In London it faces stiff competition from a resurgent Standard, which has much improved in my view since it was bought by Alexander Lebedev. I know that’s not available in the morning but the i audience in London may not feel the need for a decent newspaper at both ends of the day.
For me the big question is: how readily it can change habitual morning behaviour?  The fact that it costs 20p vs. a free Metro or Standard is not so much the point as the fact that it requires people to deviate from their autopilot routines of getting to work as fast as possible – they have to go into a shop.  Rationally this shouldn’t be a big deal but people aren’t very rational, especially at that time in the morning when routines are very important.
I think the way the free papers are handed to you or can be picked up very easily is a key part of their success at converting new readers.  There was almost no effort required to try them and actually being offered something free is always a wee bit thrilling and gives you a vague sense of status.
The i paper requires you to donate some of your precious time to go into a shop and potentially queue a bit, and requires that you hand over money, which diminishes your status.  I rather like the Independent and hope it can make it work, but I have my doubts.

Mind the Gap … between the corporation and its fans

October 14, 2010


What do we think of Gap launching a new logo and then binning it a week later after a huge outcry of criticism on Facebook and Twitter?  In between they said they were going to crowd-source a new logo …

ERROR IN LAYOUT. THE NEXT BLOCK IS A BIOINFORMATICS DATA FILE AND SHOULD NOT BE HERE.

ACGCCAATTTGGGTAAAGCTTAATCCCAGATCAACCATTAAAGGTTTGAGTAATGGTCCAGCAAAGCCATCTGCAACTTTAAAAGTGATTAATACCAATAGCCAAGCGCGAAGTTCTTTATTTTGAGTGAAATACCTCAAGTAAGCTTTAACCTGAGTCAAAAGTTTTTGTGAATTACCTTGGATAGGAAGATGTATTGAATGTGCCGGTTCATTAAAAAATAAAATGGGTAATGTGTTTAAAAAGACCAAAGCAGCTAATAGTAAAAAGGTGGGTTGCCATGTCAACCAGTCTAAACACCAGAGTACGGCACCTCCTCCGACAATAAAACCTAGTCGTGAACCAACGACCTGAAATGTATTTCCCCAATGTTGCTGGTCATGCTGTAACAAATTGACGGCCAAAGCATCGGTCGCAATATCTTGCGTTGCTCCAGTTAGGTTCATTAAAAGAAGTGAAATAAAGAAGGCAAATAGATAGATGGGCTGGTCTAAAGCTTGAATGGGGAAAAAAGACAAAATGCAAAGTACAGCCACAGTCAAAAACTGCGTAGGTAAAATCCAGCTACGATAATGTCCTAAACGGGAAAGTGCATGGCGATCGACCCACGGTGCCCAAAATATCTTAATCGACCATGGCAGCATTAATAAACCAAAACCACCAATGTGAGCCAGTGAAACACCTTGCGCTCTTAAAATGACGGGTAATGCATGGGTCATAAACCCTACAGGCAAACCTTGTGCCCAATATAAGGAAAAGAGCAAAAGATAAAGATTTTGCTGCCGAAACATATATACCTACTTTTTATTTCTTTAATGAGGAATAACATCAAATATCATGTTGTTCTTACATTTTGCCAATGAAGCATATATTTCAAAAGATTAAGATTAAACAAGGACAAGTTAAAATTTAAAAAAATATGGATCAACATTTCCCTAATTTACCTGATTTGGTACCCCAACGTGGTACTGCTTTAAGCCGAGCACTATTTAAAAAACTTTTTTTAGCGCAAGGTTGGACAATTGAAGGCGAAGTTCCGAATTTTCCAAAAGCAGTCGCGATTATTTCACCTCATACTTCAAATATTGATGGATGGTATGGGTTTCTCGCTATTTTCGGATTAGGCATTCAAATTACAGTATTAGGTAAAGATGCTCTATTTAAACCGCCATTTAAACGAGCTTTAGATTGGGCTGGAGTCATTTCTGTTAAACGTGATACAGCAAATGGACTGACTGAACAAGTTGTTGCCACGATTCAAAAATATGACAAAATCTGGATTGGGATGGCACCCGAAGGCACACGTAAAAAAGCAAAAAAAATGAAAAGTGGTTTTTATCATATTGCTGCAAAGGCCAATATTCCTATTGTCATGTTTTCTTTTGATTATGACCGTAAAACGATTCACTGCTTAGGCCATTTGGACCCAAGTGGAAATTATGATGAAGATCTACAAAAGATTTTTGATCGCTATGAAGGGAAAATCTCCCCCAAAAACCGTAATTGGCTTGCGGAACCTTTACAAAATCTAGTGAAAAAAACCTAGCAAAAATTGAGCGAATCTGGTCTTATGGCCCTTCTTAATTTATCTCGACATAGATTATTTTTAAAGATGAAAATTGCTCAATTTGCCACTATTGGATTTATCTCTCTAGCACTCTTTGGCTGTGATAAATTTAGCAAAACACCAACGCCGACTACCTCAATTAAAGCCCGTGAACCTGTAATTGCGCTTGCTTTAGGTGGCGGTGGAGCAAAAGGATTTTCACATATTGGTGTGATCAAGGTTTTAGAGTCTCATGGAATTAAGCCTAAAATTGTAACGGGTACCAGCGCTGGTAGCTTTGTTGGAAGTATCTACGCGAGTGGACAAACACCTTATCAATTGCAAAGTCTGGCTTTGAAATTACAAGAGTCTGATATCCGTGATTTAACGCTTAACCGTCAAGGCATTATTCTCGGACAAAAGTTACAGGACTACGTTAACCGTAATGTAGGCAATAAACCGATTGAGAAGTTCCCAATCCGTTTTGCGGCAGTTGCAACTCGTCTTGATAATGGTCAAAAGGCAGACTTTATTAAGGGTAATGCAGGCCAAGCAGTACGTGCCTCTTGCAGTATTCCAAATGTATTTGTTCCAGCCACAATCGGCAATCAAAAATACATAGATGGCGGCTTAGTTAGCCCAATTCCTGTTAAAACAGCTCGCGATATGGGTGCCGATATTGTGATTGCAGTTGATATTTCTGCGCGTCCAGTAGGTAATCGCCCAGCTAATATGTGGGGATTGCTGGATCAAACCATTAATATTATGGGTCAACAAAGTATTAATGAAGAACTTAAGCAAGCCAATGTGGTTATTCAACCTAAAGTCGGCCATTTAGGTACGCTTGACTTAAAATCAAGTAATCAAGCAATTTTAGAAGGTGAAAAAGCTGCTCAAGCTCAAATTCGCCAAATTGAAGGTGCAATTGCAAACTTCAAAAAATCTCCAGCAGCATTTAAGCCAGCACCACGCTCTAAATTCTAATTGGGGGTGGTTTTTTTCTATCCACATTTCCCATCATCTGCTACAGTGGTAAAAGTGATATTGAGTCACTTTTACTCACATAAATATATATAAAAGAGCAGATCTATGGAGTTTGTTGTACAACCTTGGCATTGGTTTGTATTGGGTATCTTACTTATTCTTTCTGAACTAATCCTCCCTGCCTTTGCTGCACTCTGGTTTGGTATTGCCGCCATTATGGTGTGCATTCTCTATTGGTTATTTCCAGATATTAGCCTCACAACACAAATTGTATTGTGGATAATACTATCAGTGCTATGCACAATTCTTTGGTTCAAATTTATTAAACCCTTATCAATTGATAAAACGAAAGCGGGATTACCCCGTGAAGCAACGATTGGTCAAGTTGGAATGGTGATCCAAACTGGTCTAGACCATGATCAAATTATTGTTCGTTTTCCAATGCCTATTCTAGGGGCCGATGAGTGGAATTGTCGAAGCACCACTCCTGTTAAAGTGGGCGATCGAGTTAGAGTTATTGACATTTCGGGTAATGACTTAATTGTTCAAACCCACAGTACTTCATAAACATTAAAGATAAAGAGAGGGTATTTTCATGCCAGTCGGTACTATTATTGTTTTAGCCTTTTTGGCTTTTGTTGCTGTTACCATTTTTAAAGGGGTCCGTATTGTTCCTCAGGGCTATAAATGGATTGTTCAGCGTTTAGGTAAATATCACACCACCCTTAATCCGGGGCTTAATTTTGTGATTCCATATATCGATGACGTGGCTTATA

but after a few days said that wasn’t going to work either so they were just sticking with the old one. What an almighty cock-up.

The proposed new logo is pretty underwhelming: as plenty of people have said, it looks a bit like something created in Powerpoint or from Microsoft Clip Art. Helvetica is a tricky typeface to use for a logo, given it’s typically used for ultra clear informative signage. (Incidentally, if you get the chance, watch  the documentary film Helvetica from a couple of years back, it’s really good).

For me the big surprise is that Gap seem so surprised. Surely they should have known (via research or whatever) that people were going to dislike that particular logo?  I know that changing something long-established is always going to be hard, and some of the critics probably aren’t even Gap customers so might not really matter, but I can’t believe that this was the best they could do.

And assuming they knew it was going to be tricky you would think they would have had a better strategy to launch it and deal with the fallout. They just look like a huge corporation without a backbone.  Which really isn’t a good look for a fashion brand.

Priest recruitment

July 18, 2010

I saw this in a little church in County Kerry last week. Not only probably the media environment with least wastage for the message but also a small attempt to rebuild the tarnished image of Catholic priests?

More Old Spice

July 18, 2010

Good use of social media: the Old Spice guy has his own Twitter account and last week you could tweet him a question, which he answered directly in lots of different videos posted on YouTube. Apparently in four days they got 5.9m views and 22.5k comments, which is more responses than Obama’s victory speech got.  Slightly cheesy that he responded to a comment by Gillette (sister P&G brand) and mentioned its new razor – I’m not sure that taking the piss out of doing it is good enough. But generally a fantastic campaign that keeps giving.

Fake yourself

May 13, 2010

I’m a big fan of things South African, having been there last year, and just came across this cool story of how a cool T-shirt brand in Johannesburg Love Jovi secretly produced a counterfeit version Luv Jovi and sold it in markets, via street sellers and so on to gain access to the people who couldn’t afford designer prices and to create buzz around the original.  They made a fake website and made it look like the knockoffs were made in China when actually the marketing was shot in Jo’burg’s Chinatown. Nicely disruptive and a nice film telling the story.